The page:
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Milk is a major component of most espresso drinks. Milks vary depending on whole, skim, 2 percent, soy and rice milk. It is the proteins in the milk that make great foam; the fat adds viscosity and sweetness. Practice with a variety of milks.
Follow these easy steps to create perfectly textured milk:
- Choose correct steam pitcher size for drink ordered, place steaming thermometer on side of pitcher.
- Add measured fresh cold milk to pitcher. Pour in only what you need. Set aside.
- Wipe steam wand, tip and purge to remove any water build up. Use a clean, wet towel.
- Insert the steam wand tip into milk just below surface using the spout to position the wand.
- Open steam valve fully and begin to steam. Slowly lower pitcher keeping the wand tip just below milk surface. You’ll hear a distinctive “hissing” sound. Avoid pulling the wand out so far that it sputters, or moving the pitcher up and down while steaming.
- For caffè latte and mocha, maintain tip just below milk surface creating a swirling motion until thermometer reads 100 degrees F then allow tip to submerge to heat the remainder of milk to 140 degrees F. This will give the milk a creamy, velvety texture.
- For cappuccino, “stretch” milk until it almost doubles in size, by keeping the wand just under the surface, slowly lowering pitcher as you steam.
- Watch thermometer and milk surface while steaming to avoid big bubbles. Carefully touch pitcher to monitor the heat.
- At 140 degrees F, close steam valve, remove pitcher. Milk thermometer will rise another 10-15 degrees. Final serving temperature should be 150-160 degrees F.
- Wipe and purge steam wand and tip with a designated steam wand towel that is clean and wet.
- Settle and swirl milk in steam pitcher to decrease the number and size of bubbles.
- Prepare the drink and serve. Rinse milk pitcher to be ready for next order.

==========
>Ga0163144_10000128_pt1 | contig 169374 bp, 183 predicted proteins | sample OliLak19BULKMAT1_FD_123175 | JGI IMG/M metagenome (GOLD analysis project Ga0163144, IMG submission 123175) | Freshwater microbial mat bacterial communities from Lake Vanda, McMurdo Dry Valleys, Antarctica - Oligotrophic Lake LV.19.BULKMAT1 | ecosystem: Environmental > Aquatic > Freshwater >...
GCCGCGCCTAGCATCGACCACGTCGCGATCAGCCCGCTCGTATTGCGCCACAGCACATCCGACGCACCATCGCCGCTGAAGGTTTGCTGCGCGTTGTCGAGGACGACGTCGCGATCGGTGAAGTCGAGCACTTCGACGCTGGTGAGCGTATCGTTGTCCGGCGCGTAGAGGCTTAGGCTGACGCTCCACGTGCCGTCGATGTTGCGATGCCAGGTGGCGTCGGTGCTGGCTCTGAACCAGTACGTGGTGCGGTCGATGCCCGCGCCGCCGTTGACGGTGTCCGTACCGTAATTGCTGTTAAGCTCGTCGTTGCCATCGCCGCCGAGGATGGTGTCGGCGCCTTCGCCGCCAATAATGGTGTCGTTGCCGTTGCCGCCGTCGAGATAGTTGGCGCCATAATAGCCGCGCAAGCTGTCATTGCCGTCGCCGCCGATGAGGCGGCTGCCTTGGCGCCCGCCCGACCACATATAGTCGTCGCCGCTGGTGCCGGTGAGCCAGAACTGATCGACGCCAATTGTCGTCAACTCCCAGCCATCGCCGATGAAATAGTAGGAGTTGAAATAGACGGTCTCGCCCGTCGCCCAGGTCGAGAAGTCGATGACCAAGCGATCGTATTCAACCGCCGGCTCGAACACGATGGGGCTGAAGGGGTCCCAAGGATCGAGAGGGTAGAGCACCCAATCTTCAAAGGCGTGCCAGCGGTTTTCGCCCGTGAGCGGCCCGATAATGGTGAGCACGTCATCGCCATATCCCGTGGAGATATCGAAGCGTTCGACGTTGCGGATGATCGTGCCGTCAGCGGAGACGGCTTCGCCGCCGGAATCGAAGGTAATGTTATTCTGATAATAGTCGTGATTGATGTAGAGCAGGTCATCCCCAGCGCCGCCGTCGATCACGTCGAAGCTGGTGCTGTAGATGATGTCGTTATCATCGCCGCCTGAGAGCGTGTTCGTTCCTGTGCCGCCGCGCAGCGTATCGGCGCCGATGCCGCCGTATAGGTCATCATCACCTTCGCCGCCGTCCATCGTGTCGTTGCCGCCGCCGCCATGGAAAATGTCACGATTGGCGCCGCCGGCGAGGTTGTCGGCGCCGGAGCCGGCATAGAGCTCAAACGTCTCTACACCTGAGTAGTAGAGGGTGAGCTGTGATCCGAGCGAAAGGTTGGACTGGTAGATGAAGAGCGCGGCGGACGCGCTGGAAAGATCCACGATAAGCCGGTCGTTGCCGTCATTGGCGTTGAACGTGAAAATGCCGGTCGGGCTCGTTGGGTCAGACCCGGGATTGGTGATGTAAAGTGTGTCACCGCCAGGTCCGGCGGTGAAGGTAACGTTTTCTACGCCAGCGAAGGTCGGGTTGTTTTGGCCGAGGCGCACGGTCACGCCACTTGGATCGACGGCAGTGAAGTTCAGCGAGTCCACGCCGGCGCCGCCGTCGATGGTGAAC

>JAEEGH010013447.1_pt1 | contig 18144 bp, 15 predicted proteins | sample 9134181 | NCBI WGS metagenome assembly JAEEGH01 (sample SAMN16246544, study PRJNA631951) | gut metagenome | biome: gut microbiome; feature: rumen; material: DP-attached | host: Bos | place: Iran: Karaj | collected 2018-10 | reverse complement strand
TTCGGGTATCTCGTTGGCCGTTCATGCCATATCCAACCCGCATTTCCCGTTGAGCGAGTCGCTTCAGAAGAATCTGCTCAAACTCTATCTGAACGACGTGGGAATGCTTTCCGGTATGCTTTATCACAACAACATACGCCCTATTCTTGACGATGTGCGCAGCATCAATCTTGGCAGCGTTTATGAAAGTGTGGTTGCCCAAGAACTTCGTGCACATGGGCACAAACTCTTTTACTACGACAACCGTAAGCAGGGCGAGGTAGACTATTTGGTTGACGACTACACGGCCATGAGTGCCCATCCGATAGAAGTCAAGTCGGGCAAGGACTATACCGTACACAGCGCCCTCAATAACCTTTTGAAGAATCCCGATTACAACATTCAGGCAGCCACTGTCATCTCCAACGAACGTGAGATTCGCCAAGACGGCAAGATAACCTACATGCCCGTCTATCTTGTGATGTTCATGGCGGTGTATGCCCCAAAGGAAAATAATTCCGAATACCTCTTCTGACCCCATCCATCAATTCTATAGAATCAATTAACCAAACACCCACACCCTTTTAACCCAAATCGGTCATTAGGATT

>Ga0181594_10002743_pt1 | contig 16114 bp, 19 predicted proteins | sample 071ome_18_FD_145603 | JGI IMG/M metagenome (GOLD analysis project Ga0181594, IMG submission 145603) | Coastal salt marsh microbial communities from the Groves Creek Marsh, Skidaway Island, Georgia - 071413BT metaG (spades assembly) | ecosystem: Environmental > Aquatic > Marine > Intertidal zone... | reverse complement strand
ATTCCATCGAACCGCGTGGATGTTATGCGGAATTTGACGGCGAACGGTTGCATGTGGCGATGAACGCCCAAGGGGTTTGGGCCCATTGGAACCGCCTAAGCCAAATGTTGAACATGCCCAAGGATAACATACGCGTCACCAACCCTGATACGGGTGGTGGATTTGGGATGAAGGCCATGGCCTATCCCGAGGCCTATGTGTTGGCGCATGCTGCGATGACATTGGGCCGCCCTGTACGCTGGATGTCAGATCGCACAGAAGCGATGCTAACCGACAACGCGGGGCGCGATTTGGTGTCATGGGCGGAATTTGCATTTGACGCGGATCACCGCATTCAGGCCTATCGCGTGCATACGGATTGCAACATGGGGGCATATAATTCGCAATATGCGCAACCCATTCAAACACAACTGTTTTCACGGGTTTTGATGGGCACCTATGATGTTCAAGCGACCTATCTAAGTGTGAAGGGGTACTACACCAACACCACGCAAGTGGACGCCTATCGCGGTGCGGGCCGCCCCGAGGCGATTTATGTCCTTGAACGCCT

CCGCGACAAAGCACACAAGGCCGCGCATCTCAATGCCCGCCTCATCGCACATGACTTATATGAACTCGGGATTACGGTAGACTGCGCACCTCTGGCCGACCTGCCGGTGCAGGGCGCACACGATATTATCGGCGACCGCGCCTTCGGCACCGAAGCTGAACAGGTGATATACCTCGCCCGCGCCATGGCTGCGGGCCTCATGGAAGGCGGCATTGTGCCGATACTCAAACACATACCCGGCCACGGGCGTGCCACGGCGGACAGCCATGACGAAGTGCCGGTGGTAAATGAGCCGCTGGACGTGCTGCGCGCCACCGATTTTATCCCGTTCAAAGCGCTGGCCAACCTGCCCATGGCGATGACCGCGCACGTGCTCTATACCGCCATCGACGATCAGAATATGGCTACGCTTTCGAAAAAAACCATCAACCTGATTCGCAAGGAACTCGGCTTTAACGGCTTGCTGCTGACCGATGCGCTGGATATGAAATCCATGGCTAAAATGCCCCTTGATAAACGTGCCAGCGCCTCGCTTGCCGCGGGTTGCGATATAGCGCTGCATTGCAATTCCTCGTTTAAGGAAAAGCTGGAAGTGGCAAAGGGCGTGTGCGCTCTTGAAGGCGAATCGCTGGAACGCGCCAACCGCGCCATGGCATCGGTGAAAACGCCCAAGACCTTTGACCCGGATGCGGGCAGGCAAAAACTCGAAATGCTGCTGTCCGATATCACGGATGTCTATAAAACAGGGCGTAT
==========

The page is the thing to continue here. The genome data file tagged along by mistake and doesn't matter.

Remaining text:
Perfect milk texture has a glistening surface; tastes and smells sweet; and has rich, ultra dense bubbles.
The barista uses all his or her senses when steaming milk. Listen for pitch for temperature control, watch for large bubbles and placement of steam tip, pat the side of pitcher with hand to assure milk is correct temperature. Begin pouring espresso shots before you steam milk for optimum drink preparation.
Free Pour is when a barista pours textured milk directly from the steaming pitcher without the use of a spoon or spatula. This technique is most preferred by professionals.
Espresso Ergonomics: the barista gently, but quickly, opens and closes the steam valve when steaming to avoid stripping gaskets and excessive wear and tear on wrists.
Milk will double in volume if steaming for cappuccino, and increase 1/3 if steaming for a caffè latte.
Milk is NEVER steamed or frothed more than once! Fresh milk is NEVER added to previously steamed or frothed milk. Measuring correctly should prevent too much leftover milk, if any. If steamed milk is left, throw it away!
Stainless steel pitchers, with small pointed spouts, are best for latte art, and milk will foam better if the pitcher is chilled first. Milk should be stored in refrigerator and not on countertop.
Always rotate milk for freshness standards.
- Wipe and purge steam wand clean after every use.
- Rinse the milk pitcher after every use.
- Discard milk that is heated above 170° F.
- Discard old heated milk that falls below 140° F (it’s in the danger zone 41°-140°).
- Milk will foam better in a chilled pitcher.
- NEVER leave the pitcher unattended while steaming.
- Incorrect steaming techniques results in a very loud noise which may disturb the customers.
- Never over tighten steam valves as this will strip gaskets and injure wrists.
- Cold milk should not be added to heated milk.
- Milk cannot be reheated or re-steamed, EVER!
- Final reading should NEVER be above 170° F or the milk will have a burned taste!
- Steamed milk should never be stored in the refrigerator.
This article is an excerpt from Boyd Coffee Company’s Italia D’Oro® Espresso Training Guide and Barista Skills manual, available for purchase online.